But, again, the headline here: The two remaining Texas fugitives, who were holed up in a hotel room in Colorado Springs. The whole thing has ended peacefully through some negotiations that police actually were allowed to -- allow an interview.
We're taking you live to a press conference out of Colorado Springs. Lieutenant Skip Arms is speaking to the media. Let's hear what he has to say.
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LIEUTENANT SKIP ARMS, COLORADO SPRINGS POLICE DEPT.: ... they did have a message to deliver and then I'll get over there, and then they followed up with their commitment and did surrender peaceably to law enforcement authorities. So, again, we're extremely excited of the fact that this ended peacefully without any injuries. At this point, the investigation will be ongoing. We'll be obtaining a search warrant for the room to search for any missing items that have not yet been accounted for.
QUESTION: Where will...
QUESTION: Where are you taking them?
ARMS: Preliminary, they'll be taken down the Police Operation Center. We will have a photo available of them as soon as possible. And then, once they're processed there, they'll be taken down to the El Paso County Criminal Justice Center.
QUESTION: Skip, did you find anything inside the room so far?
ARMS: We are not searching the room until we get a search warrant.
ARMS: No, they did not.
QUESTION: Did they talk about arms at all?
ARMS: All they talked about was what was there on the interview.
QUESTION: Did they walk away peacefully?
ARMS: They did comply with the directions given to them by the officers and did submit peacefully to law enforcement.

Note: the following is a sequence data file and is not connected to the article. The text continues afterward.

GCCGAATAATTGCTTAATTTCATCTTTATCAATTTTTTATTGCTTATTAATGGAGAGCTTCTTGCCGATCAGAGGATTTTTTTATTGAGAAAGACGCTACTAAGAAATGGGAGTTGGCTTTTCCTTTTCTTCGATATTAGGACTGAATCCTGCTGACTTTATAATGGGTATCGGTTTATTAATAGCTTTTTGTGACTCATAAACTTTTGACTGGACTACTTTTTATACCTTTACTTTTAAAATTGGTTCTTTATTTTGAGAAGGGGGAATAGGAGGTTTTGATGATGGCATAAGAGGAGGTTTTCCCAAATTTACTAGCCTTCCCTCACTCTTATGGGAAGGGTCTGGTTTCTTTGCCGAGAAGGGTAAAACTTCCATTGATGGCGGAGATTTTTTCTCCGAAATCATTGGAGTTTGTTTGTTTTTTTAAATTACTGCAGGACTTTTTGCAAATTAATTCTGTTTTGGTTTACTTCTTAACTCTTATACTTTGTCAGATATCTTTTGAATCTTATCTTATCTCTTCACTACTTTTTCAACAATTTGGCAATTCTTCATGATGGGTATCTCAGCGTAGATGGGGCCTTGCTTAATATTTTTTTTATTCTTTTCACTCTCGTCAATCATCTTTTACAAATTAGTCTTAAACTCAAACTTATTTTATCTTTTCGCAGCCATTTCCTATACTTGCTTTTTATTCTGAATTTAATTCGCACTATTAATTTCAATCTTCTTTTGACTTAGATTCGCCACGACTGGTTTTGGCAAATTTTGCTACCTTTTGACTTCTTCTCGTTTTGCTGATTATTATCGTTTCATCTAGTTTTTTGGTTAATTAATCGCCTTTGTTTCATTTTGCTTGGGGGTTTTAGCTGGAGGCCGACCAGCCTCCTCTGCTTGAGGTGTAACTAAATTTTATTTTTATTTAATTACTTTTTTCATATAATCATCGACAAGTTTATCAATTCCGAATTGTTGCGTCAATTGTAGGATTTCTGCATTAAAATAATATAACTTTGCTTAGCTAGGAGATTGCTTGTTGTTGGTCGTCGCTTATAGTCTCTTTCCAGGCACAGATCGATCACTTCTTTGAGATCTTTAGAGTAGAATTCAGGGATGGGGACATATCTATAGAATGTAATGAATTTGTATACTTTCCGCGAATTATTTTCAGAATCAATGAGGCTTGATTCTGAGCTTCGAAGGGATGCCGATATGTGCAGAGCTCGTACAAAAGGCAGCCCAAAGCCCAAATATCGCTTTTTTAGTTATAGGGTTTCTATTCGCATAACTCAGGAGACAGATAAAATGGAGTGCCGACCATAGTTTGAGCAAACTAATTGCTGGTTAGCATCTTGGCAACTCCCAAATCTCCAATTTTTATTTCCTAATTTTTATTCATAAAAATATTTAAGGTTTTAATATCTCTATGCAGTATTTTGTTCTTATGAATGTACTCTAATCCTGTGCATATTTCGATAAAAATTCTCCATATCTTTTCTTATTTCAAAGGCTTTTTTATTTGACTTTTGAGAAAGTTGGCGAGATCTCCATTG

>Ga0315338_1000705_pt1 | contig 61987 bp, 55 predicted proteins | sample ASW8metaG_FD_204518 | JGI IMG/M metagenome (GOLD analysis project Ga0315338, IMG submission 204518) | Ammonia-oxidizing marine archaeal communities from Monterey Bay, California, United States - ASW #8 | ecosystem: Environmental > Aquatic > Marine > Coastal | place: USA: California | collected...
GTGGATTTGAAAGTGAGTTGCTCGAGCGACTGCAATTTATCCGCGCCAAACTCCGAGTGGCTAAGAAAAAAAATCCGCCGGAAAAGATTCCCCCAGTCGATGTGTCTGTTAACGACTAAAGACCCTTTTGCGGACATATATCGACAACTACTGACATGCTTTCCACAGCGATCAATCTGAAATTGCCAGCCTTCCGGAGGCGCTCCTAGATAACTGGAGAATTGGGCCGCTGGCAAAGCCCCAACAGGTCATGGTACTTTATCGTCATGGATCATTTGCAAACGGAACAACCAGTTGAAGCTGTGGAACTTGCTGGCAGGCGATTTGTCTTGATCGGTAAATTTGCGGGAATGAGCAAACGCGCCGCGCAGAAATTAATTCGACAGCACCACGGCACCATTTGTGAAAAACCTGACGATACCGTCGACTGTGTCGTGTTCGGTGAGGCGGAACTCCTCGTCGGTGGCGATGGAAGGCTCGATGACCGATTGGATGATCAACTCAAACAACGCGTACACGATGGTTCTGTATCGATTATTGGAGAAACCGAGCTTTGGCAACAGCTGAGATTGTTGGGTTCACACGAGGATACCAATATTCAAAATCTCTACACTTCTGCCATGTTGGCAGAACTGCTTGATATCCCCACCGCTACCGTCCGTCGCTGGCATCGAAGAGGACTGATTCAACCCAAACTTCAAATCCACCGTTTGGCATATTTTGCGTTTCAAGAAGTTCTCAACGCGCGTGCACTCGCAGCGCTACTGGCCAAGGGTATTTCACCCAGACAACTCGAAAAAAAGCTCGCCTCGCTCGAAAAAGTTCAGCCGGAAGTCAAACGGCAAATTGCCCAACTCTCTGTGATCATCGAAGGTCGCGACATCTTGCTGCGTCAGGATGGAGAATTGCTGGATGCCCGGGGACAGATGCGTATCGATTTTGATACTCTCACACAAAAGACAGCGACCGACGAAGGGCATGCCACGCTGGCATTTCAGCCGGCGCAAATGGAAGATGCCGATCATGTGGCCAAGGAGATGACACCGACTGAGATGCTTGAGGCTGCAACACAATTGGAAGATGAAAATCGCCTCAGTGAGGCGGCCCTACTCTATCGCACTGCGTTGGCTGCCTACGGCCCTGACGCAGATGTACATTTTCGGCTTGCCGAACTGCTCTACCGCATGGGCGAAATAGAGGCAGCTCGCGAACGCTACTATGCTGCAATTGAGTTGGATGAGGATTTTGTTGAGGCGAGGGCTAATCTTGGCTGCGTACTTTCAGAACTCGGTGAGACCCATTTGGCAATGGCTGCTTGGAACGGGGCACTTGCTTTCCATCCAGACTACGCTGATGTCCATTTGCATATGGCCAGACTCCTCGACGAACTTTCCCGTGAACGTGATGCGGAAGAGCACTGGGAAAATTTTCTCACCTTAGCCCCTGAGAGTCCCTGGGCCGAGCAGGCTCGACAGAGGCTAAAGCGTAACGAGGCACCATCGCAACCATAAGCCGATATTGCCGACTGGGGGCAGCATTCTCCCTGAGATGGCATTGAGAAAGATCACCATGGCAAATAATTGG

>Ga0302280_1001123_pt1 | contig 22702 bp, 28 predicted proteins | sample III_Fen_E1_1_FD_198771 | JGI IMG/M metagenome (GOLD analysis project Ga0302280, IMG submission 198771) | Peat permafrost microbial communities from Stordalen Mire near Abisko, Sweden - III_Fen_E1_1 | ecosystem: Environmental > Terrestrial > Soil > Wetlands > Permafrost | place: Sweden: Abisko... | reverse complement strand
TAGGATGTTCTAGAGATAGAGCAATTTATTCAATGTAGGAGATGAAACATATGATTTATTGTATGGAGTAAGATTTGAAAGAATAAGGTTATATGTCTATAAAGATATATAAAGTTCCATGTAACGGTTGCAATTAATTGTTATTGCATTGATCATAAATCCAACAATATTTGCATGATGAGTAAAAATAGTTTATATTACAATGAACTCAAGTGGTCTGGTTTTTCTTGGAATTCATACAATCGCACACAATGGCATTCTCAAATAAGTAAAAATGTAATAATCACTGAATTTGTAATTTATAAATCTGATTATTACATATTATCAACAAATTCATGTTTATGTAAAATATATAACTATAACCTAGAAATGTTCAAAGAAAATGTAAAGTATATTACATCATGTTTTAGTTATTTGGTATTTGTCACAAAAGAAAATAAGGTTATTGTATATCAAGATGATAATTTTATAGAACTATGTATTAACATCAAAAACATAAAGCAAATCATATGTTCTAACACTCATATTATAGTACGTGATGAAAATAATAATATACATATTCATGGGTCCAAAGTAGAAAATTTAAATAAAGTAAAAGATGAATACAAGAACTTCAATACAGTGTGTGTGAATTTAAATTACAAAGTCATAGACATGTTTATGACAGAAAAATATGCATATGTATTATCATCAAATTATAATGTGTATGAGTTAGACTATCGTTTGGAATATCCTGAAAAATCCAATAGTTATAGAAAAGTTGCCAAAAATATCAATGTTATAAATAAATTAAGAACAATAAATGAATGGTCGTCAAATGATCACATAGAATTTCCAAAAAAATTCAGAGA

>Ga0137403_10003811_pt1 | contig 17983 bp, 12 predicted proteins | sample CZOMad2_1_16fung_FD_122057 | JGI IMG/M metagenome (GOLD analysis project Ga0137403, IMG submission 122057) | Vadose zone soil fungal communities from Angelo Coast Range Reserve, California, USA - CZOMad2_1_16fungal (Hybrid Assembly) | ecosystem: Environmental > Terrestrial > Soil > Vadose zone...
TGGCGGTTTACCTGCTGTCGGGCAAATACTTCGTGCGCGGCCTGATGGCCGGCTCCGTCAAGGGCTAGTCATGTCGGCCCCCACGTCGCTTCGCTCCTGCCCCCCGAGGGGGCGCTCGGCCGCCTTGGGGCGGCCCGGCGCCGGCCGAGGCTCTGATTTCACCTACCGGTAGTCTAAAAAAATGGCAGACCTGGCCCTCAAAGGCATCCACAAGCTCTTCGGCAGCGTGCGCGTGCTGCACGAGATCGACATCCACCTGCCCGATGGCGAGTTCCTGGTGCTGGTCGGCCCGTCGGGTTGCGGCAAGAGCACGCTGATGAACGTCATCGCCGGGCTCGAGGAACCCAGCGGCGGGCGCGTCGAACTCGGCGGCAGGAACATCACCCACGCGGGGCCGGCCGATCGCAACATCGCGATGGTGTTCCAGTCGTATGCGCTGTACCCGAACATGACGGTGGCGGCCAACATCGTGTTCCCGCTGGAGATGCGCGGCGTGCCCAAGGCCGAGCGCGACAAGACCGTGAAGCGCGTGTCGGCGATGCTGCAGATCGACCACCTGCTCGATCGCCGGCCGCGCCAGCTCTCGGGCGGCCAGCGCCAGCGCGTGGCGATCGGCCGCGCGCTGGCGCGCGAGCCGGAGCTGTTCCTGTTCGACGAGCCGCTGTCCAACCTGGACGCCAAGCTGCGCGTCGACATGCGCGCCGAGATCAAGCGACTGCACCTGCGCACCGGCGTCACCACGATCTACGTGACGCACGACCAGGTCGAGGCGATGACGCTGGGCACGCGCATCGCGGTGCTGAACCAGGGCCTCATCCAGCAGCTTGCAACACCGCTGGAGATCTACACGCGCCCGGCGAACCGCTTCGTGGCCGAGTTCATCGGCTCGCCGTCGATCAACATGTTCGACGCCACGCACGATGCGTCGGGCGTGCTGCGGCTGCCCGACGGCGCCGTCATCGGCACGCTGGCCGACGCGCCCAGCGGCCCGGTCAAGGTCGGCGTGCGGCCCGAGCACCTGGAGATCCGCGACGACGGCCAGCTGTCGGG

QUESTION: Why do you think this interview was key in full operation?
ARMS: I think they felt that they had some message that they wanted to convey, and that was a method that enabled them to at least get their message out. And then, since we showed a level of trust to them, they followed through and showed a level of trust and did follow through on their commitment.
QUESTION: Could you talk about that, in terms of them talking about Colorado law enforcement and how professional they acted.
ARMS: Well, again, I feel that we've been extremely fortunate here with the level of cooperation, with all of the various agencies involved. We do feel that that level of cooperation extends through every level, whether it's municipal, county, state, or federal, and we're very fortunate in this region to have that type of cooperation. You know, again, it's been our objective to try to do this peacefully, and we've stated that to them from the onset.